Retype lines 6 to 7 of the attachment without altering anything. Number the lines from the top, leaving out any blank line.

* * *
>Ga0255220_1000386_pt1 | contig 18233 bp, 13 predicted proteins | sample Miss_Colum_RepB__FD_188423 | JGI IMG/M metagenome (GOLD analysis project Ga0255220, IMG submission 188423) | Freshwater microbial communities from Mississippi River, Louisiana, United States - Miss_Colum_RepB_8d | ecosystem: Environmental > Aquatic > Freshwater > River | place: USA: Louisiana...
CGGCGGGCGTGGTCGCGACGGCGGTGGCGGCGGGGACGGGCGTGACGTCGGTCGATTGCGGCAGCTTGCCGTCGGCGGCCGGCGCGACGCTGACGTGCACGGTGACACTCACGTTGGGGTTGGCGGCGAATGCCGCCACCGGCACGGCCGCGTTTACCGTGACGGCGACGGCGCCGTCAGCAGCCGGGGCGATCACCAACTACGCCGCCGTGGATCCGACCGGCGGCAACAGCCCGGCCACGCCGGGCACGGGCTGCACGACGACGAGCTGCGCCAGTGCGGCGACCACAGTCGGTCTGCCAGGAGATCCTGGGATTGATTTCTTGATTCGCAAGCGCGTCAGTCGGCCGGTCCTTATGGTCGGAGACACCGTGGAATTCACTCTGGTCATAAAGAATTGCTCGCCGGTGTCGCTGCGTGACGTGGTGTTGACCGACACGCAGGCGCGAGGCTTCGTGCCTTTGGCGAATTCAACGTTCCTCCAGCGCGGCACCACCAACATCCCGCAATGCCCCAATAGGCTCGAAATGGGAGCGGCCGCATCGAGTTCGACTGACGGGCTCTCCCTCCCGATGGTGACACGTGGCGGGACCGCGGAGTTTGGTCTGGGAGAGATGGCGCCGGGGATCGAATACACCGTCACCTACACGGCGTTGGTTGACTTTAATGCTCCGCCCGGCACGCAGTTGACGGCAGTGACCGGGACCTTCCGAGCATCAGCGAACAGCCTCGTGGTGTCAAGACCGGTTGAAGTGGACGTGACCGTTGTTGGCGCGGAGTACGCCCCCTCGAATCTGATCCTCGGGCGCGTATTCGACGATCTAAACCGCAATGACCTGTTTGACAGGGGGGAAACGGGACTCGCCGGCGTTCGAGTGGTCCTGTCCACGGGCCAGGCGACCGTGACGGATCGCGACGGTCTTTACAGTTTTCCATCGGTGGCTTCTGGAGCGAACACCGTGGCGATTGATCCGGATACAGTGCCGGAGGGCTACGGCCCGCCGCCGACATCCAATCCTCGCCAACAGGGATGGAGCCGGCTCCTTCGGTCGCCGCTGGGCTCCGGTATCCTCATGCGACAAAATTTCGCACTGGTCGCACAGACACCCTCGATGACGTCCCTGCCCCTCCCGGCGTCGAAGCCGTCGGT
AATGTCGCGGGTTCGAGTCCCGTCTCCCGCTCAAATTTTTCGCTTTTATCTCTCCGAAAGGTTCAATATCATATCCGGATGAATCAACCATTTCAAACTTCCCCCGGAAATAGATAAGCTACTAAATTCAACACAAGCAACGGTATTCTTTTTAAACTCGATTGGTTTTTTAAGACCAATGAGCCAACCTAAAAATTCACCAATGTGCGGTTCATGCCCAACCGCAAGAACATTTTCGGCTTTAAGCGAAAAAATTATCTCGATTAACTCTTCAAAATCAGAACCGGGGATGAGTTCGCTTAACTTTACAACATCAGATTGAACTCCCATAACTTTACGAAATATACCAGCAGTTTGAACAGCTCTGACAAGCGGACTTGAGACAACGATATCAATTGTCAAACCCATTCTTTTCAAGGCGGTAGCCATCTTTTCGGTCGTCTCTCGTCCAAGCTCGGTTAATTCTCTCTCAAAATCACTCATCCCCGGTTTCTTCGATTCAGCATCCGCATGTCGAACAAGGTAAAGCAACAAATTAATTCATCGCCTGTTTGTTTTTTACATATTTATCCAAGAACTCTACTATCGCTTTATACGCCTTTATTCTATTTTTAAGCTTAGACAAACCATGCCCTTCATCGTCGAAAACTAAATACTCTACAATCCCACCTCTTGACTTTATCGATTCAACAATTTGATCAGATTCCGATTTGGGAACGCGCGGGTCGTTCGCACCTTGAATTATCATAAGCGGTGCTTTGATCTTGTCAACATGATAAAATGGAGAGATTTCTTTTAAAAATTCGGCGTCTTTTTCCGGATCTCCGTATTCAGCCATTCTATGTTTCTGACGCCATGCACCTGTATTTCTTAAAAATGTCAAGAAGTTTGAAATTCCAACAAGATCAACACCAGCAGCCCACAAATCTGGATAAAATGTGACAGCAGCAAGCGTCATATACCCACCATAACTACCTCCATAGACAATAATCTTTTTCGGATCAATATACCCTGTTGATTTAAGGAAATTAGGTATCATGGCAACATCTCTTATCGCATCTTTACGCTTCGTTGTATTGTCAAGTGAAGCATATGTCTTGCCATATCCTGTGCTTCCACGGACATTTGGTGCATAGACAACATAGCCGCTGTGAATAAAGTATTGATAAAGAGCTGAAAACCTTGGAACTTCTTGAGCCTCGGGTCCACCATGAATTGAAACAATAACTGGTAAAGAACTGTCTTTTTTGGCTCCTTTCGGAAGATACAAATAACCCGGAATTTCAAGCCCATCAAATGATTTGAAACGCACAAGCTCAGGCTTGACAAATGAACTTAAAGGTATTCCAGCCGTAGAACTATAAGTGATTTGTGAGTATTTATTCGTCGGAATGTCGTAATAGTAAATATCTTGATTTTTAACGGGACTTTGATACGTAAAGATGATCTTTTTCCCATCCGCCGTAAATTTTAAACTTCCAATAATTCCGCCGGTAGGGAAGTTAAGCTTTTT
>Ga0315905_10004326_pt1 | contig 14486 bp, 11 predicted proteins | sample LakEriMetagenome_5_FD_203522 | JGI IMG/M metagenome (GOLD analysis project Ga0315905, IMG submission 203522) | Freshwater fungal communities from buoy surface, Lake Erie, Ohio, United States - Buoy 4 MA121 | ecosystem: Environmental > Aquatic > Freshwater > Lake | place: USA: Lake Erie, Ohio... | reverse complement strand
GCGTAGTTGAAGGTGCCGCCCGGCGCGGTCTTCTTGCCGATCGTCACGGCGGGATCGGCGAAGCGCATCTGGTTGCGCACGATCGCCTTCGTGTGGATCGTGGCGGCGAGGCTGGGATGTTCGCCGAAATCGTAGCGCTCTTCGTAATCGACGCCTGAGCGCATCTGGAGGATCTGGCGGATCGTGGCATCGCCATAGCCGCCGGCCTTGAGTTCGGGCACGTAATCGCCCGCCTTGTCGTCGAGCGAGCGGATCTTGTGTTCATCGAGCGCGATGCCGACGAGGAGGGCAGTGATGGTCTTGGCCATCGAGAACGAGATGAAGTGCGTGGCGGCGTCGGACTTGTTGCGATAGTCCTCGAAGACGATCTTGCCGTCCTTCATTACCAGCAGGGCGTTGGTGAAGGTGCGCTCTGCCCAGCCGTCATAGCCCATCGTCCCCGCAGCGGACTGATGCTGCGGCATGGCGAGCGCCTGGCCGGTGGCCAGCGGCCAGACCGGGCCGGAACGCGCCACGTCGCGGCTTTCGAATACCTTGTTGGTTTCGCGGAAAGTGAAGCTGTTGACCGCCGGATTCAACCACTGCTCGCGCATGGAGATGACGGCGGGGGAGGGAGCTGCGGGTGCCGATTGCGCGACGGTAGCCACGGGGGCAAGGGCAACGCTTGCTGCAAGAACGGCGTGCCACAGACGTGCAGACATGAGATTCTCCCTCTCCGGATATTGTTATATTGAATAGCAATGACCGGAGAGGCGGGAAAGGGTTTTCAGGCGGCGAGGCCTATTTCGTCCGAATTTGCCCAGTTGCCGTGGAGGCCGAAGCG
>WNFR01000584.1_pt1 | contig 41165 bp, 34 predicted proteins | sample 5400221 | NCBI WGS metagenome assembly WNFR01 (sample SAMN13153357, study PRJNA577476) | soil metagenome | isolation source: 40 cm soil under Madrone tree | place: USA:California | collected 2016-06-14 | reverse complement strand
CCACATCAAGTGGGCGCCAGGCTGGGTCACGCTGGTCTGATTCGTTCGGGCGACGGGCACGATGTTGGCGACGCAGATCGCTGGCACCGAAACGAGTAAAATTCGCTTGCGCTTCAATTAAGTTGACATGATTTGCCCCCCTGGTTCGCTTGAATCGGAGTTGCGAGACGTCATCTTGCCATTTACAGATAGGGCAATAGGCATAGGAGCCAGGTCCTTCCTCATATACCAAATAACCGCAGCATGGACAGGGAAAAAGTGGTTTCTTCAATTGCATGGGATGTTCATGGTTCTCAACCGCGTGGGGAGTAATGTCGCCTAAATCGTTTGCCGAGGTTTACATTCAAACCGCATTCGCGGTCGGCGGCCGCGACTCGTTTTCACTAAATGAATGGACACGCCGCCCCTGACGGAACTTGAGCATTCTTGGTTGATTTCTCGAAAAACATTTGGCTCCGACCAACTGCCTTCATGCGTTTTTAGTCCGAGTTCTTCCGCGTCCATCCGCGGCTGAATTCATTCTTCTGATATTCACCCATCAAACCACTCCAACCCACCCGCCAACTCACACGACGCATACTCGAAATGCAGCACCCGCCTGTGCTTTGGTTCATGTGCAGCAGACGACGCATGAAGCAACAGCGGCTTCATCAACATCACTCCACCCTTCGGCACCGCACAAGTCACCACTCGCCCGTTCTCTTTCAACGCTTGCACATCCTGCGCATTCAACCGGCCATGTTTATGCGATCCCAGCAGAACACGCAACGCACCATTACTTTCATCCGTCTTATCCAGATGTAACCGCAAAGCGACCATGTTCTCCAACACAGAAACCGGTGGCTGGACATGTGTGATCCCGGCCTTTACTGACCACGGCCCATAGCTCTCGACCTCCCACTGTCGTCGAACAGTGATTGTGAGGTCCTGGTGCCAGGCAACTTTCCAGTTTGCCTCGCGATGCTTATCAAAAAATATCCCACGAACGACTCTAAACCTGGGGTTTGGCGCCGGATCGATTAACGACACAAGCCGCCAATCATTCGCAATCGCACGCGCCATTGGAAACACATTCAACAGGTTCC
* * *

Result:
>WNFR01000584.1_pt1 | contig 41165 bp, 34 predicted proteins | sample 5400221 | NCBI WGS metagenome assembly WNFR01 (sample SAMN13153357, study PRJNA577476) | soil metagenome | isolation source: 40 cm soil under Madrone tree | place: USA:California | collected 2016-06-14 | reverse complement strand
CCACATCAAGTGGGCGCCAGGCTGGGTCACGCTGGTCTGATTCGTTCGGGCGACGGGCACGATGTTGGCGACGCAGATCGCTGGCACCGAAACGAGTAAAATTCGCTTGCGCTTCAATTAAGTTGACATGATTTGCCCCCCTGGTTCGCTTGAATCGGAGTTGCGAGACGTCATCTTGCCATTTACAGATAGGGCAATAGGCATAGGAGCCAGGTCCTTCCTCATATACCAAATAACCGCAGCATGGACAGGGAAAAAGTGGTTTCTTCAATTGCATGGGATGTTCATGGTTCTCAACCGCGTGGGGAGTAATGTCGCCTAAATCGTTTGCCGAGGTTTACATTCAAACCGCATTCGCGGTCGGCGGCCGCGACTCGTTTTCACTAAATGAATGGACACGCCGCCCCTGACGGAACTTGAGCATTCTTGGTTGATTTCTCGAAAAACATTTGGCTCCGACCAACTGCCTTCATGCGTTTTTAGTCCGAGTTCTTCCGCGTCCATCCGCGGCTGAATTCATTCTTCTGATATTCACCCATCAAACCACTCCAACCCACCCGCCAACTCACACGACGCATACTCGAAATGCAGCACCCGCCTGTGCTTTGGTTCATGTGCAGCAGACGACGCATGAAGCAACAGCGGCTTCATCAACATCACTCCACCCTTCGGCACCGCACAAGTCACCACTCGCCCGTTCTCTTTCAACGCTTGCACATCCTGCGCATTCAACCGGCCATGTTTATGCGATCCCAGCAGAACACGCAACGCACCATTACTTTCATCCGTCTTATCCAGATGTAACCGCAAAGCGACCATGTTCTCCAACACAGAAACCGGTGGCTGGACATGTGTGATCCCGGCCTTTACTGACCACGGCCCATAGCTCTCGACCTCCCACTGTCGTCGAACAGTGATTGTGAGGTCCTGGTGCCAGGCAACTTTCCAGTTTGCCTCGCGATGCTTATCAAAAAATATCCCACGAACGACTCTAAACCTGGGGTTTGGCGCCGGATCGATTAACGACACAAGCCGCCAATCATTCGCAATCGCACGCGCCATTGGAAACACATTCAACAGGTTCC